To examine whether combined treatment impacted on survival of tumor-bearing animals in vivo, we implanted viable RN1 cells intracranially into immunocompromised Balb/c mice. Two doses of ibudilast were chosen: 5 mg/kg and 20 mg/kg delivered by oral gavage while TMZ was administered by i.p. injection (10 mg/kg)19. Tumor was confirmed by humanely euthanizing mice at different time-points during the experiment and checking for tumor with H&E staining. At 43 days post-implantation, large tumors were present and treatment commenced. When all vehicle-treated mice reached their neurological endpoint (median survival 100.5 days), treatment was stopped. The treatment of tumor-bearing mice with ibudilast only resulted in inferior median survival times compared to the vehicle-treated mice (89 days and 97.5 days respectively) (Fig. 5A). A survival advantage was observed with mice treated with TMZ alone (median survival: 105.5 days compared to 100.5 days; LogRank p = 0.055). Combined treatment resulted in significantly longer survival. Mice treated concurrently with ibudilast (5 mg/kg) and TMZ (10 mg/kg) displayed a median survival of 114 days (p = 0.005) while the combination of ibudilast (20 mg/kg) and TMZ (10 mg/kg) resulted in a median survival of 111.5 days (p = 0.014).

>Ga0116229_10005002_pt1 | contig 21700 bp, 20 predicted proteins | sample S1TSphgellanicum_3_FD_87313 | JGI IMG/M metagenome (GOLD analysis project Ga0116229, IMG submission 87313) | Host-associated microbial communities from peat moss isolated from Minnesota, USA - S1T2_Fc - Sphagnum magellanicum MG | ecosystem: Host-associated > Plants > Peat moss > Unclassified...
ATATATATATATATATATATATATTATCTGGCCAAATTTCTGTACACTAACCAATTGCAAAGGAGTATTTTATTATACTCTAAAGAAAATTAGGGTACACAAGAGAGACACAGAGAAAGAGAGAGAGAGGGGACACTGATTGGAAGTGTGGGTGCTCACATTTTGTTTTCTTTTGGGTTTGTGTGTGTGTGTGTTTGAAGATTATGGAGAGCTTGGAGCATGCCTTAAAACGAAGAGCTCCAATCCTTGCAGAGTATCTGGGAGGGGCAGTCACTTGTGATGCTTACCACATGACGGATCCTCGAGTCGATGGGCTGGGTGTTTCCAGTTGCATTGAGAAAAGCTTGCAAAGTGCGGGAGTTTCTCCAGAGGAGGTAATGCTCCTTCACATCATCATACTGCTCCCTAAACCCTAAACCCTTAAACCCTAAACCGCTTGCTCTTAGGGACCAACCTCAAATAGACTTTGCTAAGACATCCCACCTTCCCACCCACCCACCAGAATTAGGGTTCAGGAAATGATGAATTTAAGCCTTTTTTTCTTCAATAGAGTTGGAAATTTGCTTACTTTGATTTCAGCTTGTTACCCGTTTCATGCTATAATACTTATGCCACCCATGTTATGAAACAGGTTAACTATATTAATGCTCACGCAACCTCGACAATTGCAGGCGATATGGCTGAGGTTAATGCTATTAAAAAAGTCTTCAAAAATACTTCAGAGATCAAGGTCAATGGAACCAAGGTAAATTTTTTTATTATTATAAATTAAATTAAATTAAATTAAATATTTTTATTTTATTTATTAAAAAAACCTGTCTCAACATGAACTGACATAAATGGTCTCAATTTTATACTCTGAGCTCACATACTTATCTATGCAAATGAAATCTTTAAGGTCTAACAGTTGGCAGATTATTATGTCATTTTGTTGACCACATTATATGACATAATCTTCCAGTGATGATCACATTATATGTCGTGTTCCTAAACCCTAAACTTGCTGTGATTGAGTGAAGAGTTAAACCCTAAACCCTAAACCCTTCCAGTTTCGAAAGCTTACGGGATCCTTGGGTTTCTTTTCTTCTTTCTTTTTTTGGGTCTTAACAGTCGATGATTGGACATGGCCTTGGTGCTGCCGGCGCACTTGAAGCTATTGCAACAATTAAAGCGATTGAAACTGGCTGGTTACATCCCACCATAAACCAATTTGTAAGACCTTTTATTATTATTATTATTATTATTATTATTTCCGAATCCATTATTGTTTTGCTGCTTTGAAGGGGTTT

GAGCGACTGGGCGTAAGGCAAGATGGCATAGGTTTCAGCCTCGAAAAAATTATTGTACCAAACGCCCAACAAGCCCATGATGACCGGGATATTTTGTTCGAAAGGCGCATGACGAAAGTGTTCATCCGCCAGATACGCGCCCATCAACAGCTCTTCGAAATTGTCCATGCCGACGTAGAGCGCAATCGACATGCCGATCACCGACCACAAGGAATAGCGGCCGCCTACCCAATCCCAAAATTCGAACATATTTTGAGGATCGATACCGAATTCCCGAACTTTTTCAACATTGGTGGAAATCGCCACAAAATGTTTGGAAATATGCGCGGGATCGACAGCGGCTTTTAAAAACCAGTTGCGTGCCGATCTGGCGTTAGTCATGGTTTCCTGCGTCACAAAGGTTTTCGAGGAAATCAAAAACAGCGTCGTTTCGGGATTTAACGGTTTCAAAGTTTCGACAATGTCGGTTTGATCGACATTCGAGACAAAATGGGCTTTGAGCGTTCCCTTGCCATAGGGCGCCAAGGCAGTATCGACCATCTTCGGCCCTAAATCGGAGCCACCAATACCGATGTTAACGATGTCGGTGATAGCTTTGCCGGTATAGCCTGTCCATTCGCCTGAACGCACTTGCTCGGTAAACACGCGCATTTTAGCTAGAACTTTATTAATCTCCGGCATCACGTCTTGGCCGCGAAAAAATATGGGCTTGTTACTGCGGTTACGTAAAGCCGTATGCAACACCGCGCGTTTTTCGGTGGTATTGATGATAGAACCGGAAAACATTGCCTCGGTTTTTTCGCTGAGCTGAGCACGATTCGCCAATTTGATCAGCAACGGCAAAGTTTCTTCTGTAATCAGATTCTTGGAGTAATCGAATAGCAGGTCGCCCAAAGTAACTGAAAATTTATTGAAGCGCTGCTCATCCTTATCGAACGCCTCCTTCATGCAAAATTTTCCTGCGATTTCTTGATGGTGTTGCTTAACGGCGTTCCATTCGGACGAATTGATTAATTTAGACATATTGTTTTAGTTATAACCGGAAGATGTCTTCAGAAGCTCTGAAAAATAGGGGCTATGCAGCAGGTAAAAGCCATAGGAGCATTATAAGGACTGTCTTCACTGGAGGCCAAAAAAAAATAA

All brains were harvested from the mice and processed for IHC and immunofluorescence (Tunel). Figure 6 illustrates representative photomicrographs of the harvested brains after staining for: H&E, MIF, CD74, Ki67 and Tunel. Histologically, the brains harvested from the combination treatments showed less mitotic bodies compared to the controls and other treatment groups. Marked reductions in the expression of MIF and CD74 were observed in all treatment arms (with the exception of TMZ only) compared to the control brains. MIF and CD74 expression was not detected in any of the mice brains harvested from the combination arms. The proliferation index marker, Ki67 was used to determine tumor activity. Ki67 is a nuclear stain and was detected in approximately 10–20% of the brain sections harvested from control mice, TMZ only treated mice and the two ibudilast only treatments. In contrast, Ki67 was detectable in less than 5% of tumor cells in the brains excised from combination-treated mice. Tunel staining of the vehicle-treated mice tumors revealed very low levels of apoptosis (<5%). Concurrent treatment of mice with ibudilast (both concentrations) and TMZ resulted in a 30% increase in Tunel positive cells, indicating active apoptosis in the treated mice tumors.